Revolutionize Your Home-Theater Life With This One Weird Trick!!!

Okay, it won’t revolutionize anything. And it’s more of a suggestion than a trick. But it might just enlarge your home theater’s filmsound experience, at least somewhat, and it costs exactly zero and takes all of 45 seconds to implement (as long as nothing falls over). So here it is: move your front-main speakers further apart.

Yeah, that’s it. As I said, it’s not very revolutionary, or even particularly weird (they never are). But in every system in which I’ve tried it makes movie sound more immersive, more cinematic, more “bigger.”

Most of us choose the sites for our front speakers under the weight a couple of preconceptions. First, that the left/right speakers and the listening position should form a roughly equilateral, or slightly isosceles triangle (with the listener located midpoint on the shorter side); this one’s an artifact of the stereophonic era, when speaker-width was restricted by the hole-in-the-middle effect. (We’ve got a center-channel speaker for that.)

The second old notion is that the left/right speakers must stay within a near reach of the screen edges “to keep action on the screen.” I admit to having subscribed to this one, and to having repeated it more than once over the years. But you know what? With modern filmsound production it doesn’t seem to matter all that much: I’ve viewed a couple dozen movies in ultra-wide setup mode now, and I can’t remember even a single instance of excessive lateral-ness having pulled my attention off-screen. (To be fair, given the artistic quality of most films today, and the crappy repro quality of all the popular streaming options, I may simply have fallen asleep.)

So, how wide is wide? In my room, for what I think of as “big-sound” movie viewing I place my left/right pair within a couple feet of the side walls, which puts them about 14 feet apart rather than the 7-1/2 feet separation of my normal “music” setup. The reward varies from subtle to obvious: obvious on action sequences like the classic speeder chase from ROTJ, where the wider palette opens up the forest and makes side-spinning wipe-outs more dramatic; subtler on material like the batcave scene from The Dark Knight Rises, where the added breadth adds, well, breadth.

Try it, you may like it. You probably won’t like having to move heavy speakers back and forth three times a day for music listening, and even for most surround-music playback (where instead of hole-in-the-middle you get two-holes-off-center, instead), or the back injuries suffered in the lazy-man’s-load process of frog-marching speaker-and-stand in one go—ask me how I know.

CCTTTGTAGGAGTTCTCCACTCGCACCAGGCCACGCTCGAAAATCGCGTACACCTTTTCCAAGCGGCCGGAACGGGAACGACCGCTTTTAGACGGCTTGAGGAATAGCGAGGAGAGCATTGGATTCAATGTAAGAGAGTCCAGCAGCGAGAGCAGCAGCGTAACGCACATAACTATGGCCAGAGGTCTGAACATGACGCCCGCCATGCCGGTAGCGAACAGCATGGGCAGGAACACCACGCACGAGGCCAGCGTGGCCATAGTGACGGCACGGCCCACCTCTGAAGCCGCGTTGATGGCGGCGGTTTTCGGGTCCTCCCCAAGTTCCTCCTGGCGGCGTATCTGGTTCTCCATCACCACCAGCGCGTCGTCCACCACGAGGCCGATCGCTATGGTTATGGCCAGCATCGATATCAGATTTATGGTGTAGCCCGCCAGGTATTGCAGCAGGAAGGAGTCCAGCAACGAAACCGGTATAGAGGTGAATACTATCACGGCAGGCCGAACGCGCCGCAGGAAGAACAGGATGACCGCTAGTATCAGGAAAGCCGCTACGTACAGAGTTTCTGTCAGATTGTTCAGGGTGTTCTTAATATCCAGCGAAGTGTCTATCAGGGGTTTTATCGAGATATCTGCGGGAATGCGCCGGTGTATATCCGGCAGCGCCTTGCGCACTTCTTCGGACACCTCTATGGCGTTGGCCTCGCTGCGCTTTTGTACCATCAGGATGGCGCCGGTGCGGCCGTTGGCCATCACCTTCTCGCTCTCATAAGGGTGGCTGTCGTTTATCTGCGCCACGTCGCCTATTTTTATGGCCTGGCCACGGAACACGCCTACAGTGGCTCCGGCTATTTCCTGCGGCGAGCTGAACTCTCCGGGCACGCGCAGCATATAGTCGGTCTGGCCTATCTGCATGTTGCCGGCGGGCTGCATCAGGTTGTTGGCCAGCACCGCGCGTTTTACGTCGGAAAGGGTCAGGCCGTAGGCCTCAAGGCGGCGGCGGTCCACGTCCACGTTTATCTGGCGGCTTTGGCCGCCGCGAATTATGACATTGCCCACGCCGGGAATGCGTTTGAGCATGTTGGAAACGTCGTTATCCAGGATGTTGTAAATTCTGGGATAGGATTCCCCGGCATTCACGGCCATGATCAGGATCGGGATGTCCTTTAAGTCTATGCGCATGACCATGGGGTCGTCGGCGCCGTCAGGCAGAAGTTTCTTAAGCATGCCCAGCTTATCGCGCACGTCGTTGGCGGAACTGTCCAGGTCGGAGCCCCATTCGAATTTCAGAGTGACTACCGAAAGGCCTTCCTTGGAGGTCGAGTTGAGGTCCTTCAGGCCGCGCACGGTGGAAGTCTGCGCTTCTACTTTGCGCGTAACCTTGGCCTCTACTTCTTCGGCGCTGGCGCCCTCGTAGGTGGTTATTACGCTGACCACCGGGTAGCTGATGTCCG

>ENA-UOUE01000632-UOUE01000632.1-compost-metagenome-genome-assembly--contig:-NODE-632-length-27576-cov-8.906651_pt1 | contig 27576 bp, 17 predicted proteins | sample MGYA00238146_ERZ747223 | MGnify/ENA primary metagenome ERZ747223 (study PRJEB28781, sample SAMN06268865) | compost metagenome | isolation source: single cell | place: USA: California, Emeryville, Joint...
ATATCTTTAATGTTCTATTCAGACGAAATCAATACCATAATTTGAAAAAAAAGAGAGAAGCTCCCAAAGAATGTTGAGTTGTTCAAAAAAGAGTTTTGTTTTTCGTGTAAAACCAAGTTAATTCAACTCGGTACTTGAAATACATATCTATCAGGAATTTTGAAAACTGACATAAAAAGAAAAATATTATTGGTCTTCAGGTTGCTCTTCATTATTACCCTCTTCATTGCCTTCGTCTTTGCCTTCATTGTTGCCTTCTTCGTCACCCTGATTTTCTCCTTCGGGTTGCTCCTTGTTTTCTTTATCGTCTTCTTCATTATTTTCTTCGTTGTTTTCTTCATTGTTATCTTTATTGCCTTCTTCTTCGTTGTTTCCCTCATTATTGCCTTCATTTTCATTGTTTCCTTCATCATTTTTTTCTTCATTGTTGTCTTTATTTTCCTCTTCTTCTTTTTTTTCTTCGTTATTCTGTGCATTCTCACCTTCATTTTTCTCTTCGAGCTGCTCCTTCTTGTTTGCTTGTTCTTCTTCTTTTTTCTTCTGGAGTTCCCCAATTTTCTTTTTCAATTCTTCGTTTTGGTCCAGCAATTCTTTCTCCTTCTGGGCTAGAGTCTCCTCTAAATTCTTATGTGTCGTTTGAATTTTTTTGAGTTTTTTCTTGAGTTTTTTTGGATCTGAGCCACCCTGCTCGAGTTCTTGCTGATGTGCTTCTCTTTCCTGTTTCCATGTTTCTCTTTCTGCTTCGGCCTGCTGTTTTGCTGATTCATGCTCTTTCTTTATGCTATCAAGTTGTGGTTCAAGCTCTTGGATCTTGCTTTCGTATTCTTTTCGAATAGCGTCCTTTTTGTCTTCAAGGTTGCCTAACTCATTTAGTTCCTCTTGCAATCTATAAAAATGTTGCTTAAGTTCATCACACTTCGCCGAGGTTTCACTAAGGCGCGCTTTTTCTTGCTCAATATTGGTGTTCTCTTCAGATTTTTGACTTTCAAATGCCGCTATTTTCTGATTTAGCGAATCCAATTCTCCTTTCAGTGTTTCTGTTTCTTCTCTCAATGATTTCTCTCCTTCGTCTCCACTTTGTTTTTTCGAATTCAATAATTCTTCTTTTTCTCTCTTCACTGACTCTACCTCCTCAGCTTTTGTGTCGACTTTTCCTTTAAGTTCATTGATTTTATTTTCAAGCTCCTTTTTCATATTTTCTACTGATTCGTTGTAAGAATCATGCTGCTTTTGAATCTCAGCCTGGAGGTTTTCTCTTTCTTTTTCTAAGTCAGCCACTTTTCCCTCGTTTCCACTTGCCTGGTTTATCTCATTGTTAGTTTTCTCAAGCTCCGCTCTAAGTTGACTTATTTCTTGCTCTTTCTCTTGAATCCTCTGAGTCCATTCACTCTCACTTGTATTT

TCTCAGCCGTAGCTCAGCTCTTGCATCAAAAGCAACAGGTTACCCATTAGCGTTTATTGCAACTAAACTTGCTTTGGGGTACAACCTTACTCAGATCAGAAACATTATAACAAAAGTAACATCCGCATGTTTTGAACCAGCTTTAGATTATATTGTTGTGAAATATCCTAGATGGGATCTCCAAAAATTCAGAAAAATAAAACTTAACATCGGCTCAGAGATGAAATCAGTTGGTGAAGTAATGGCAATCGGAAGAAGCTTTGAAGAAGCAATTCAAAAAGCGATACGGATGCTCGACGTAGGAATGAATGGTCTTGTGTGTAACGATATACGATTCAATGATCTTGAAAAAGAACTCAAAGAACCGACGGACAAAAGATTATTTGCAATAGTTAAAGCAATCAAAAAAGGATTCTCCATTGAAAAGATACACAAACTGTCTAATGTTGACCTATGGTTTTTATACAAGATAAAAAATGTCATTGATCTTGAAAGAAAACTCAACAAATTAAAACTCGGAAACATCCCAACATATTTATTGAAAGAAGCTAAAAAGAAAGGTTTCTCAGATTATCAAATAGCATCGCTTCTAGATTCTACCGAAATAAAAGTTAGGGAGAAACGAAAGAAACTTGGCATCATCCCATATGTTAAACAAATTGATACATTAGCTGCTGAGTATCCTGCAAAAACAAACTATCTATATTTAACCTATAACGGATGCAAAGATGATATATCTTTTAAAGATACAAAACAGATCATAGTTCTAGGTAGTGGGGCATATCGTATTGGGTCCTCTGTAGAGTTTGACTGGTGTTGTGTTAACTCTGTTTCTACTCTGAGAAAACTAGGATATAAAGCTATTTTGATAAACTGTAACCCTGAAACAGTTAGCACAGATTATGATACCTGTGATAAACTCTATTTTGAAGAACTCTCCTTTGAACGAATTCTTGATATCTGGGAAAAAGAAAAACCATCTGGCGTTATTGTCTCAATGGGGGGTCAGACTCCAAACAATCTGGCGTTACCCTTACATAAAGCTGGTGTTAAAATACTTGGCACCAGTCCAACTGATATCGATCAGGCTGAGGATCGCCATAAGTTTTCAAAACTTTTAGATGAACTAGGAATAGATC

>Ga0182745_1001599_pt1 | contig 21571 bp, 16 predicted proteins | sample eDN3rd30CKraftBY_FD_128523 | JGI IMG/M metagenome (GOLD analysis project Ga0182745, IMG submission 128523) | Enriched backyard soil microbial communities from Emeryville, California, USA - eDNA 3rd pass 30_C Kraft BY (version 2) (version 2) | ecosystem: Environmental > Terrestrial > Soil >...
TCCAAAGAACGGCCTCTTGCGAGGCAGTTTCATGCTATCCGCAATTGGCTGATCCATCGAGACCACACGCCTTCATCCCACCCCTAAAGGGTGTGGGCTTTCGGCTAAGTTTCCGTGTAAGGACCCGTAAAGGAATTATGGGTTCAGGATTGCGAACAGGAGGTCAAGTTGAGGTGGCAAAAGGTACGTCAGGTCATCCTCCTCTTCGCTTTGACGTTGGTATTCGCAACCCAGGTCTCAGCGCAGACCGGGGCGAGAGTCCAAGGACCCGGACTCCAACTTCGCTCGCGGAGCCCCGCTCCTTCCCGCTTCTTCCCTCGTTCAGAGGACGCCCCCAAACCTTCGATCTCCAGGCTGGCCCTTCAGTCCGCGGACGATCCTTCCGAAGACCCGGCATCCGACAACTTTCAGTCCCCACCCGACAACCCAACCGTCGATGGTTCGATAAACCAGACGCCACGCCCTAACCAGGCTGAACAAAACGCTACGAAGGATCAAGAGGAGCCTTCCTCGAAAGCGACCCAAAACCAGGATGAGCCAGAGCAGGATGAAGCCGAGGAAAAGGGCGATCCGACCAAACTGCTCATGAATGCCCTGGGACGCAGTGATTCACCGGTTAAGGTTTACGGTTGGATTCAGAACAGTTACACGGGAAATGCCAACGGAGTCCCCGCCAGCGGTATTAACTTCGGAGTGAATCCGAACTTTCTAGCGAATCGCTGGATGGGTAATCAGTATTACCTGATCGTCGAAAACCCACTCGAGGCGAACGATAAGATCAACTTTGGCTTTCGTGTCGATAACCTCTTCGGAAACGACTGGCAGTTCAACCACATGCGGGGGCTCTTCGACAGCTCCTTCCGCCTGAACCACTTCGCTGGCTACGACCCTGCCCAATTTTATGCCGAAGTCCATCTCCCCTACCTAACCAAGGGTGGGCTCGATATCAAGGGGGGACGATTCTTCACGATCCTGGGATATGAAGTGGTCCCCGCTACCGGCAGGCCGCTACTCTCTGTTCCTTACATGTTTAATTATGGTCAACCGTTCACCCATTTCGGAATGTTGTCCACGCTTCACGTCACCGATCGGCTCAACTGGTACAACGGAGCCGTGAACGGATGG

Alternatively, given a receiver or processor equipped with Audyssey’s DSX surround enhancement, you could just set up permanent Side (and Height) channels. Which is what I’m thinking I’m likely to do as soon as I get out of traction.

Share | |
COMMENTS
bkeeler10's picture

So I also subscribe to the notion that the left and right channels should not be too far from the edge of the screen. And the reason is that I notice in many movie mixes that sounds coming from the extreme side of the screen (or just barely off-screen) are mixed hard to the left or right channel. This drives me crazy and takes me right out of the movie. I do have this problem because I have a 50" diagonal TV which is way too small for my 10' viewing distance. I have to make a compromise between decent soundstage width and avoiding distracting edge-of-screen effects. Do you not notice this when your speakers are two or three feet to the side of your screen?

bkeeler10's picture

To add to this, of course the solution in my mind is to have a very wide projection screen (say, 40 to 45 degree viewing angle for me) and place the speakers less than a foot (educated guess) from the edge of the screen. Even then, you're not likely to get beyond the 60-degree spread of an equilateral triangle setup. But I think that will give me a near-ideal combination of soundstage width and correct placement of sounds relative to the screen.

kevon27's picture

Dolby prologic IIZ
DTS Neo X
Audyssey DSX..

Not just wide but you can get High...

mikem's picture

Having just re-configured my system (once again) I placed my l/r speakers closer together and was wondering why the sound was so different. Size wise I do not have that much space to move the speakers further apart. I just remember the old adage of the front speakers being placed symmetrically possible to the sweet spot, the golden triangle. After reading Dan's article (I really wish he'd stop screwing my system up) I re-positioned them farther out and toed in slightly. I then calibrated my system via Pioneer's MCACC but did not listen to anything until today. The only response I have to offer with this new arrangement is the L/R speakers seemed to have more presence and the center channel. However, I cannot tell if the new speaker placement caused this or the MCACC was the causative factor. I will say that I have also used Disney's WOW! calibration cd and a Radio Shack meter and the results on both procedures were pretty close. So, as any certifiable nutsy audiophile I will speak wonders about my new setup and enjoy it for a while - and then pull it apart and wonder why it "doesn't sound right." My wife (who fortunately lets me do whatever i want in the HT room) asked me the other night why I'm always doing this and my response was, "Why do you keep changing recipes on me"? That shut her up for about an hour:).